Stay up-to-date with federal news alerts and analysis — Sign up for GovExec's email newsletters.
FROM OUR SPONSORS
JOIN THE DISCUSSION
Close [ x ] More from GovExec
 
 

Thank you for subscribing to newsletters from GovExec.com.
We think these reports might interest you:

  • Sponsored by Brocade

    Best of 2016 Federal Forum eBook

    Earlier this summer, Federal and tech industry leaders convened to talk security, machine learning, network modernization, DevOps, and much more at the 2016 Federal Forum. This eBook includes a useful summary highlighting the best content shared at the 2016 Federal Forum to help agencies modernize their network infrastructure.

    Download
  • Sponsored by CDW-G

    GBC Flash Poll Series: Merger & Acquisitions

    Download this GBC Flash Poll to learn more about federal perspectives on the impact of industry consolidation.

    Download
  • Sponsored by One Identity

    One Nation Under Guard: Securing User Identities Across State and Local Government

    In 2016, the government can expect even more sophisticated threats on the horizon, making it all the more imperative that agencies enforce proper identity and access management (IAM) practices. In order to better measure the current state of IAM at the state and local level, Government Business Council (GBC) conducted an in-depth research study of state and local employees.

    Download
  • Sponsored by Aquilent

    The Next Federal Evolution of Cloud

    This GBC report explains the evolution of cloud computing in federal government, and provides an outlook for the future of the cloud in government IT.

    Download
  • Sponsored by Aquilent

    A DevOps Roadmap for the Federal Government

    This GBC Report discusses how DevOps is steadily gaining traction among some of government's leading IT developers and agencies.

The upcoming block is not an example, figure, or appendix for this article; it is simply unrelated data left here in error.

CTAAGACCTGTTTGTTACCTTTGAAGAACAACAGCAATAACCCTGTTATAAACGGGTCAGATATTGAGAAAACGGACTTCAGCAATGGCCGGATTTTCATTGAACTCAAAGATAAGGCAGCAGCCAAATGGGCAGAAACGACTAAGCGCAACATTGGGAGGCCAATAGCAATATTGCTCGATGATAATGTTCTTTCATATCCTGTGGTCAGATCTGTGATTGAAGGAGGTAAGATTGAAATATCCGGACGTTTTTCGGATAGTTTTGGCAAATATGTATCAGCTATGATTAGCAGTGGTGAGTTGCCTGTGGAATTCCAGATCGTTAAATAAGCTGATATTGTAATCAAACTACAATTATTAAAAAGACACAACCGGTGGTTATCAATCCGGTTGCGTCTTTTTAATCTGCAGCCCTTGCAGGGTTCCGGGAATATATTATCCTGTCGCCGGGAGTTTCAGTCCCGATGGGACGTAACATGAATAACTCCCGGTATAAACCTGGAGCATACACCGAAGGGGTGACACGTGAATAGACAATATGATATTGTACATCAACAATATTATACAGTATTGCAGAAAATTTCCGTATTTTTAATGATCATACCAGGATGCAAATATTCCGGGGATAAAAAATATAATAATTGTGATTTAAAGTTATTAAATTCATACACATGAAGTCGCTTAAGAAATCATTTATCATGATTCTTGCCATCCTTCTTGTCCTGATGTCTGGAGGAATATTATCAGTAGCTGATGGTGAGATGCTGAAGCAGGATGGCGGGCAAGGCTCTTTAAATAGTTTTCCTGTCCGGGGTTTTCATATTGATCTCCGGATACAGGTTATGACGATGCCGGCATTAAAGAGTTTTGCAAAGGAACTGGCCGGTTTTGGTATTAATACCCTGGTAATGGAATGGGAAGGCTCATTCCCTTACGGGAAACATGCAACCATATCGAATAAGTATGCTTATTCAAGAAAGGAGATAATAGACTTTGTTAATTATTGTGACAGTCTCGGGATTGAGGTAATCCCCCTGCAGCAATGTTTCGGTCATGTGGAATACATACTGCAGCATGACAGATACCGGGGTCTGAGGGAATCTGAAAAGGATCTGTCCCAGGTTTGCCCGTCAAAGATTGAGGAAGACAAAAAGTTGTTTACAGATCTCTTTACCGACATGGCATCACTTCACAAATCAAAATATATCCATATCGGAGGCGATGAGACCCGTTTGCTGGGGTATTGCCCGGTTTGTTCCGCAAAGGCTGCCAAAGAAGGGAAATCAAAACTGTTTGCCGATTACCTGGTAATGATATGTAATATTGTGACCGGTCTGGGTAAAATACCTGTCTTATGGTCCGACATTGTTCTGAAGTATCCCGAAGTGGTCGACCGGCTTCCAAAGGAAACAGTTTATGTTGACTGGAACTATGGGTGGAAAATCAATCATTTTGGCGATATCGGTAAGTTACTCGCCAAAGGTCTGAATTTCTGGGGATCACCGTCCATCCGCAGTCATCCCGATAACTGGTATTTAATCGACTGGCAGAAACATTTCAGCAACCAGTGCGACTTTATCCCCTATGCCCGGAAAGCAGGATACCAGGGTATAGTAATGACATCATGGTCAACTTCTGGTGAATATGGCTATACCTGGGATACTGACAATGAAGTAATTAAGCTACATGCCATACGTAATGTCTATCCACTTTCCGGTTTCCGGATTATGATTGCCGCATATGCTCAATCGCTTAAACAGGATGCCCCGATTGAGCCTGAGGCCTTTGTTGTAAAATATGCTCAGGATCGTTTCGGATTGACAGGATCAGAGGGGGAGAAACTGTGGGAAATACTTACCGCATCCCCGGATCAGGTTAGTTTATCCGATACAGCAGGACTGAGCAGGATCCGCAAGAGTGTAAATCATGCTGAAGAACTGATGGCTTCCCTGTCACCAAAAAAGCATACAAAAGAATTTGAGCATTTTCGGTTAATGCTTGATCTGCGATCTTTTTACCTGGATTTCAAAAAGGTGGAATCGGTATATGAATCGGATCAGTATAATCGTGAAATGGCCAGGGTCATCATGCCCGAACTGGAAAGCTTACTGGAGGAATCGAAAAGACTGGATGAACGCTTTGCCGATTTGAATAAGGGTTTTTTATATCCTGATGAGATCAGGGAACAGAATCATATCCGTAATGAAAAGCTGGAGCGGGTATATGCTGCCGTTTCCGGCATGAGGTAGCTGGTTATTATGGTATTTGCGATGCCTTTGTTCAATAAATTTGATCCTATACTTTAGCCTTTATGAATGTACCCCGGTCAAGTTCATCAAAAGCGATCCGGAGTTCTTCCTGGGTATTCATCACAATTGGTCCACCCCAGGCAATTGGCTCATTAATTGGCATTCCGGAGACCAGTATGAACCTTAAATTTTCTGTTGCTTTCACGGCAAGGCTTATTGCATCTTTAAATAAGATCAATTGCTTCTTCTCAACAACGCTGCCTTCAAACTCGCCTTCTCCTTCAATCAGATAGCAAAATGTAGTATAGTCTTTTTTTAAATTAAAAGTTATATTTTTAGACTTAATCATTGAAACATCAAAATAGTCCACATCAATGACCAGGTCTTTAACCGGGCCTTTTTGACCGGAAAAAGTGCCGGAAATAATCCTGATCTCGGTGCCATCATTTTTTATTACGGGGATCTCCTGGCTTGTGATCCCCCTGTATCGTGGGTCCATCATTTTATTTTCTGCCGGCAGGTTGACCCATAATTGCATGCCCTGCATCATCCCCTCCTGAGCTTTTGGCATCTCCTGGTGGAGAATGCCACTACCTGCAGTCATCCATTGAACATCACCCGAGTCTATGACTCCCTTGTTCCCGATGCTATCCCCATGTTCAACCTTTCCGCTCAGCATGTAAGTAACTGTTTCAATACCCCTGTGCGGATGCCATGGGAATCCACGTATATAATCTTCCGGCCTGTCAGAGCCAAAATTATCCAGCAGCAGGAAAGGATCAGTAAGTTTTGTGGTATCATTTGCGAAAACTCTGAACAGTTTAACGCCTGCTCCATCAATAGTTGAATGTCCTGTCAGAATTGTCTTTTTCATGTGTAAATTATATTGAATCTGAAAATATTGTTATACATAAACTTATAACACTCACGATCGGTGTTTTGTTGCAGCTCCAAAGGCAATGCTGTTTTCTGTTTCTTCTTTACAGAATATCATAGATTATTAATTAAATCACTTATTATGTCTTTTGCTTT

Download
  • Sponsored by LTC Partners, administrators of the Federal Long Term Care Insurance Program

    Approaching the Brink of Federal Retirement

    Approximately 10,000 baby boomers are reaching retirement age per day, and a growing number of federal employees are preparing themselves for the next chapter of their lives. Learn how to tackle the challenges that today's workforce faces in laying the groundwork for a smooth and secure retirement.

    Download
  • Sponsored by Hewlett Packard Enterprise

    Cyber Defense 101: Arming the Next Generation of Government Employees

    Read this issue brief to learn about the sector's most potent challenges in the new cyber landscape and how government organizations are building a robust, threat-aware infrastructure

    Download
  • Sponsored by Aquilent

    GBC Issue Brief: Cultivating Digital Services in the Federal Landscape

    Read this GBC issue brief to learn more about the current state of digital services in the government, and how key players are pushing enhancements towards a user-centric approach.

    Download
  • Sponsored by CDW-G

    Joint Enterprise Licensing Agreements

    Read this eBook to learn how defense agencies can achieve savings and efficiencies with an Enterprise Software Agreement.

    Download
  • Sponsored by Cloudera

    Government Forum Content Library

    Get all the essential resources needed for effective technology strategies in the federal landscape.

    Download

When you download a report, your information may be shared with the underwriters of that document.